Adulting is overrated these days. The government is in a rocky place, people are losing their jobs, marriages are falling apart, and people we love, old and young, are passing away. No one is immune. Individually, these are difficult topics to cope with. It is even more challenging when we face multiple losses at the same time. There is no prescription for how to properly grieve. We are all different and will handle loss in numerous ways. This was evident as the country watched the funeral services of beloved war hero Senator John McCain and the Queen of Soul Aretha Franklin. Entertainer Tyler Perry said, “My prayer for you is that God will allow you to grieve in waves. Not that it would come crashing on you all at once like a tsunami, but in waves gently touching your soul…” Loss is fresh on everyone’s mind.
My brother was killed in a car accident on January 1, 2017. It has been the hardest thing that has ever happened to me. When I received the call, the news completely knocked the air out of my body. I have never felt such pain. When I returned to work after the funeral I was numb. I drifted through the days on auto pilot. I woke up one day and three months had passed. In my career, I prided myself on my ability to multitask. I flawlessly coordinated interpersonal relationships, two mentoring programs, and academic projects simultaneously. I thought that I could manage my grief by compartmentalizing it. I did not know how to live and deal with the overwhelming emotions that rushed in like a flood, without giving a moment’s notice. It was a Tuesday in March 2017. I tried to get dressed for work. I felt like something was wrong, but I couldn’t quite identify it. I could not keep going. My body would not let me move one more step without dealing with my grief compartment. I found myself doubled over sobbing uncontrollably. I couldn’t even call into work. There were no words. Thankfully, my husband was home to help me. I do not know how long I cried that day. Although, I was devastated, it felt good to release some of the emotional pressure. Imagine trying to open a soda that fell out of the grocery bag. You loosen the lid ever so slightly and the contents threaten to explode all over the table. This is the best description of how I felt the entire year of 2017.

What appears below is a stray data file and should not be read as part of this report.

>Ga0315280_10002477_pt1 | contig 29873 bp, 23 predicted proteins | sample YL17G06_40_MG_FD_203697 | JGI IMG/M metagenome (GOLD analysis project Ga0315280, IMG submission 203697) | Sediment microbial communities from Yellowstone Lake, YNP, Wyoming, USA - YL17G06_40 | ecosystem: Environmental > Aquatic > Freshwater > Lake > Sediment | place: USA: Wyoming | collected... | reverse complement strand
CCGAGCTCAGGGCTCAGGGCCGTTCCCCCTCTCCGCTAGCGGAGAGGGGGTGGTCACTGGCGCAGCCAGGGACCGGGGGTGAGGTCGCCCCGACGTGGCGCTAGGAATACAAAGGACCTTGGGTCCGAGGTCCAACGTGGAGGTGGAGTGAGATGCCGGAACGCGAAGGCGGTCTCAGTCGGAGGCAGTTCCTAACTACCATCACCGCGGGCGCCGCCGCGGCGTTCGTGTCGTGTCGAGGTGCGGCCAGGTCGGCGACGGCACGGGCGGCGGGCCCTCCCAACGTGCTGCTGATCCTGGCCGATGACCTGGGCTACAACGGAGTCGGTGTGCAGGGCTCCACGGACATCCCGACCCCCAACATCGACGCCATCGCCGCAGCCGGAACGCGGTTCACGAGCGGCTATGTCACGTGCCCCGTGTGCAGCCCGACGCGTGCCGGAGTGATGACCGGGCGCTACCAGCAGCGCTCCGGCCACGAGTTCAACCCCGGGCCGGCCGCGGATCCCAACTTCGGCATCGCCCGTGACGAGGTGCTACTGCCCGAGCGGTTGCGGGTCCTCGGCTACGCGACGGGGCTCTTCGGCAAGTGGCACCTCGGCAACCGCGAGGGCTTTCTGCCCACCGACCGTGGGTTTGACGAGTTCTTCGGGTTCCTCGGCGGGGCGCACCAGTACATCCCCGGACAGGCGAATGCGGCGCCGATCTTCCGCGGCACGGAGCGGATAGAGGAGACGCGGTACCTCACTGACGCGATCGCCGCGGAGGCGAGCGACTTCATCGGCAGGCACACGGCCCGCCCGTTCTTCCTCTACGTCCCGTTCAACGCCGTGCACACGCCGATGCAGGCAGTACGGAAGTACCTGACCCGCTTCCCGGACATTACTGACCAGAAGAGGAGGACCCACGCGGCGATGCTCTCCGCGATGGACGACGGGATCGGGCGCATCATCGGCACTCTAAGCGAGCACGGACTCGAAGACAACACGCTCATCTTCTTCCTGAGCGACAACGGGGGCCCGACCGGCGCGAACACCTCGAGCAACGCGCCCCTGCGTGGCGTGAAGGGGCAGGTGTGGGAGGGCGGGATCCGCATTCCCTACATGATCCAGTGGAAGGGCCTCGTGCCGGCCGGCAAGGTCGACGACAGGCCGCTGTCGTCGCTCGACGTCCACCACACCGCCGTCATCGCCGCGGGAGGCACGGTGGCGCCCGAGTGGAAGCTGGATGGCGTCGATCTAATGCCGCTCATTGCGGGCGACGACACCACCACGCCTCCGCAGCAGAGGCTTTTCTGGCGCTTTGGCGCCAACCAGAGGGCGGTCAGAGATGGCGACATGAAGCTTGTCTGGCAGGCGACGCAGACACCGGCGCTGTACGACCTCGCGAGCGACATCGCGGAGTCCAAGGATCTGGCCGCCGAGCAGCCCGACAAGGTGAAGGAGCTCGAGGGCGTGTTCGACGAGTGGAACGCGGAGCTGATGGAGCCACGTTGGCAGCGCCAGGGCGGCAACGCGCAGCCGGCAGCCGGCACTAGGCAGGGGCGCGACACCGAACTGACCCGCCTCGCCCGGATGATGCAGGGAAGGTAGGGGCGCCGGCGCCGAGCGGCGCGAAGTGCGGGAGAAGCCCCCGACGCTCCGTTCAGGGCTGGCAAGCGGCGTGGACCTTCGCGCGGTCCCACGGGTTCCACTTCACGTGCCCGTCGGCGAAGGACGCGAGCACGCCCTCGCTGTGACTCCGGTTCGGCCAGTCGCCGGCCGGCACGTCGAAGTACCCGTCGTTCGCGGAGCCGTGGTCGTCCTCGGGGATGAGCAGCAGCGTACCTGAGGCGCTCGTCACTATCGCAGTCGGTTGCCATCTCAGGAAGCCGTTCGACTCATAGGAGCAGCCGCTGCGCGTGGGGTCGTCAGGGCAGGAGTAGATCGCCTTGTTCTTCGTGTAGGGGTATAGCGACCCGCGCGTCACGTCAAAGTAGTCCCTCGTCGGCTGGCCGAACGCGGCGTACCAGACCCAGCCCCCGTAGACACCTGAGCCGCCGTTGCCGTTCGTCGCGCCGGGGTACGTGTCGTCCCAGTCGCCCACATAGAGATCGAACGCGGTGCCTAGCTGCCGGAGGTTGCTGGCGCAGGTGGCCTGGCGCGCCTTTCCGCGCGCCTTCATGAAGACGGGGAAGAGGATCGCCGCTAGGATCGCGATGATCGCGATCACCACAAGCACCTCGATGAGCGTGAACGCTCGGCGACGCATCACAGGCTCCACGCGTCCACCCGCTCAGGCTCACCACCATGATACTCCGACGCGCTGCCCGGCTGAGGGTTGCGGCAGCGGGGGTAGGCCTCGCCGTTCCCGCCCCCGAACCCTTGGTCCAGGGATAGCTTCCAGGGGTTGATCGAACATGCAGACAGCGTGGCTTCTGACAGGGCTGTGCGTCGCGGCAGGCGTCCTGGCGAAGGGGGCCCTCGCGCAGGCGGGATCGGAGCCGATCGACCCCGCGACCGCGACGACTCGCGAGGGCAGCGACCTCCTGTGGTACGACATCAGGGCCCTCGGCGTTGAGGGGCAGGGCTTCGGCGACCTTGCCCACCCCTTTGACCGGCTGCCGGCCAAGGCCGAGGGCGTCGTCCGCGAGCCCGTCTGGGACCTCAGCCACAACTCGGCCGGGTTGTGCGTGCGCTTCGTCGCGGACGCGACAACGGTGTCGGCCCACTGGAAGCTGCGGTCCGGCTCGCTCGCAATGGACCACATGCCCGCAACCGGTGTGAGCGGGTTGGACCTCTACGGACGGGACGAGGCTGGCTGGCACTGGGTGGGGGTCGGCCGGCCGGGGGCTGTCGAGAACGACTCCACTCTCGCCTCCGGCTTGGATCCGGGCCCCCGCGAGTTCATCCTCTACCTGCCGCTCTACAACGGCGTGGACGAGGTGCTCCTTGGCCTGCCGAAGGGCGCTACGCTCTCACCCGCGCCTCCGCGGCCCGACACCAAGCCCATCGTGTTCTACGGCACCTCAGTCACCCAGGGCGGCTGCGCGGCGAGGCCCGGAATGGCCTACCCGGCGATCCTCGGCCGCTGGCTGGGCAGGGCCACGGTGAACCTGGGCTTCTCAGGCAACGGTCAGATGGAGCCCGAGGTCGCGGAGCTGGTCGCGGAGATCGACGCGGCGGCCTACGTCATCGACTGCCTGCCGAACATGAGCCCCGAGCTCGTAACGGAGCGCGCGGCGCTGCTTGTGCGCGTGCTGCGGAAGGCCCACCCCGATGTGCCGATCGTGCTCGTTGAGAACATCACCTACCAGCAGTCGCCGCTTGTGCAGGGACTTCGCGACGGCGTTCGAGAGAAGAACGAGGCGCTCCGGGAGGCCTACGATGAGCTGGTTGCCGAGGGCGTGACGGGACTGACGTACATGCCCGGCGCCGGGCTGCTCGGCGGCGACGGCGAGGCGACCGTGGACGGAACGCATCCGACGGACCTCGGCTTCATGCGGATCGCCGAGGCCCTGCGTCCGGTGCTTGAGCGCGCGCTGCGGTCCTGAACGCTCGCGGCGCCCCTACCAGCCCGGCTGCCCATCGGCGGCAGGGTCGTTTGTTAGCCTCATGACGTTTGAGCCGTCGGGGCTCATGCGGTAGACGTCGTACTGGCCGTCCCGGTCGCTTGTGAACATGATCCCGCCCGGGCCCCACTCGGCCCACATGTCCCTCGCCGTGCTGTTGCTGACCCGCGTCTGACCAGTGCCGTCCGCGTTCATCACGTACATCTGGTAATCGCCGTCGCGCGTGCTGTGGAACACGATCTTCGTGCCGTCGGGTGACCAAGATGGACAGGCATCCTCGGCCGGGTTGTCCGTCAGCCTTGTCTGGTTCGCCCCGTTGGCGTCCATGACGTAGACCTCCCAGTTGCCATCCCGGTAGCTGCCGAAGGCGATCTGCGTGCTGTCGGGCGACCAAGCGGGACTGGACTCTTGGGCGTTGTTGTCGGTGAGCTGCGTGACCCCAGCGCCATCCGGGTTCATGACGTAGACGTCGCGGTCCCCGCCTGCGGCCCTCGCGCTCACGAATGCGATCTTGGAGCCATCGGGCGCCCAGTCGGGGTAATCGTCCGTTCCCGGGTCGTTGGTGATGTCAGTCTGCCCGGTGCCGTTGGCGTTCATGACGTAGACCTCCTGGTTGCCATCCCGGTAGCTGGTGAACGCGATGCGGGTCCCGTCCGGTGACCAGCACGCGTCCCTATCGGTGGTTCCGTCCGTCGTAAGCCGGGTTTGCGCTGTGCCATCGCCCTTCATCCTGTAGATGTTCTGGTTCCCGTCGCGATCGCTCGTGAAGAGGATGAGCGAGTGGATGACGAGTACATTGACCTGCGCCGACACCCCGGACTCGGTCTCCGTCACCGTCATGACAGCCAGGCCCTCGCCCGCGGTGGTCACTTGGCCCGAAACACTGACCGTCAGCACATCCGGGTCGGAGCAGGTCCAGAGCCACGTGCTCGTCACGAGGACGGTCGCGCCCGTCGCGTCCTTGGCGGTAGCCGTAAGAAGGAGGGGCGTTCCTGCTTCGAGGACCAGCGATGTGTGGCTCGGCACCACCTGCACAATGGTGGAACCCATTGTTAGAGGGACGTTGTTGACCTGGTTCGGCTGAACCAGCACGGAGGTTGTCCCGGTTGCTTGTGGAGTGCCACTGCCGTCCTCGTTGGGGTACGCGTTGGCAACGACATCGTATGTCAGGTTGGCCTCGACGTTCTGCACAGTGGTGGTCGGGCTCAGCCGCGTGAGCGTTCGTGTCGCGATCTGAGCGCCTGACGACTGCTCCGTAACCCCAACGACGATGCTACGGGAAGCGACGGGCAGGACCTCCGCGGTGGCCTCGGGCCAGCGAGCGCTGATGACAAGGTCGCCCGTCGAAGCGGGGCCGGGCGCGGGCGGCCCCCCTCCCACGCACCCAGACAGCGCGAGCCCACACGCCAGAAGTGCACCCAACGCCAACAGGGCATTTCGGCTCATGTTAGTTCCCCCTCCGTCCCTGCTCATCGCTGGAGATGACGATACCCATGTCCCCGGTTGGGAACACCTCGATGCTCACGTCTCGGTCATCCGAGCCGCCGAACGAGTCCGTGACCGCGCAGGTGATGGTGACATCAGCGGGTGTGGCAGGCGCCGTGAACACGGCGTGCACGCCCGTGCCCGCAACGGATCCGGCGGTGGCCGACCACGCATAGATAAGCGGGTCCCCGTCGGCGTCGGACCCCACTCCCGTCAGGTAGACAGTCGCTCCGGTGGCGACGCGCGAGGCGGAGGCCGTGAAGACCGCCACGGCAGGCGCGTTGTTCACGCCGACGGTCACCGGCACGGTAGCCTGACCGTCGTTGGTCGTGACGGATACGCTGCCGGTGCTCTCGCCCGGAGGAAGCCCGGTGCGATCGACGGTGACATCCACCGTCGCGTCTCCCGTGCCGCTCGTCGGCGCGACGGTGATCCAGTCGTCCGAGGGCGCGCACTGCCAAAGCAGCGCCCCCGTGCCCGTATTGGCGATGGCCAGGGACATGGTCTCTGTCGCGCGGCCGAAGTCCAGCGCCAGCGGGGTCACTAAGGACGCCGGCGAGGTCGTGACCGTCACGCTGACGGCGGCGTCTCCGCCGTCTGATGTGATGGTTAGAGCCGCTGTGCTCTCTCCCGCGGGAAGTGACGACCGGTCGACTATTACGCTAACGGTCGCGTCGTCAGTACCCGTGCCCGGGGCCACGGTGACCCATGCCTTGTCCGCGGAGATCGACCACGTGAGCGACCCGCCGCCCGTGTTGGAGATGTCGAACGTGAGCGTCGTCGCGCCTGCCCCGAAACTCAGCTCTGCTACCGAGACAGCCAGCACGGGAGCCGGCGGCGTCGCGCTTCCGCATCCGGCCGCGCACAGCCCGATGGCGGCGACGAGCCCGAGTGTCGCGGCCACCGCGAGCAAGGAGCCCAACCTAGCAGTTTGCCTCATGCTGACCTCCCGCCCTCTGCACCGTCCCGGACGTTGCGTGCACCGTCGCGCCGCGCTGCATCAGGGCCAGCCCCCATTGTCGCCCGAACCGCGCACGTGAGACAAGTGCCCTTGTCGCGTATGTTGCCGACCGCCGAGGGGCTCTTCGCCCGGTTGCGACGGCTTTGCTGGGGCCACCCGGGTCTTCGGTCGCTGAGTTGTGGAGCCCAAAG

Elizabeth Kubler-Ross and David Kessler identified five stages of grief. On his website, Grief.com, Kessler stated, “The five stages, denial, anger, bargaining, depression and acceptance are a part of the framework that makes up our learning to live without the one we lost. They are tools to help us frame and identify what we may be feeling. “There is no “right way” to grieve, but you do have to acknowledge it. The grief books discuss identifying a “new normal.” This means that life is different without your loved one. What does that look like for you? In year two of the grief journey, I have accepted that experiencing a twinge of sadness even on my happiest days is a part of my new normal.
What I’ve learned so far is to have a safe place to process your feelings. I am an extrovert by nature, but it has been difficult for me to discuss and/or identify my feelings on this topic. I found a grief support group called Grief Share. The classes run for thirteen weeks. The groups are hosted around the country at various locations and times. Go to GriefShare.com for more information. There is a sense of camaraderie in the shared experience of grief. The people in the group have all experienced loss. It really helped me to share with others who “get it”.
Always remember to be gentle with yourself. Change can be tough. Allow yourself to ease in to your “new normal”. There will be good days and bad days. Allow yourself to feel what you are feeling in the moment.
Lastly, be honest even when it hurts, is something I am learning to do. Sometimes when we experience loss, we try to stay positive despite our circumstances. This may turn into a “little white lie” because we cannot express what we really need. Grief can wear you out and render you unable to do basic things. If you need someone to help you clean your house, help with your children, or simply text to see how you are doing a few times a week…it’s okay. Your friends and family want to be there for you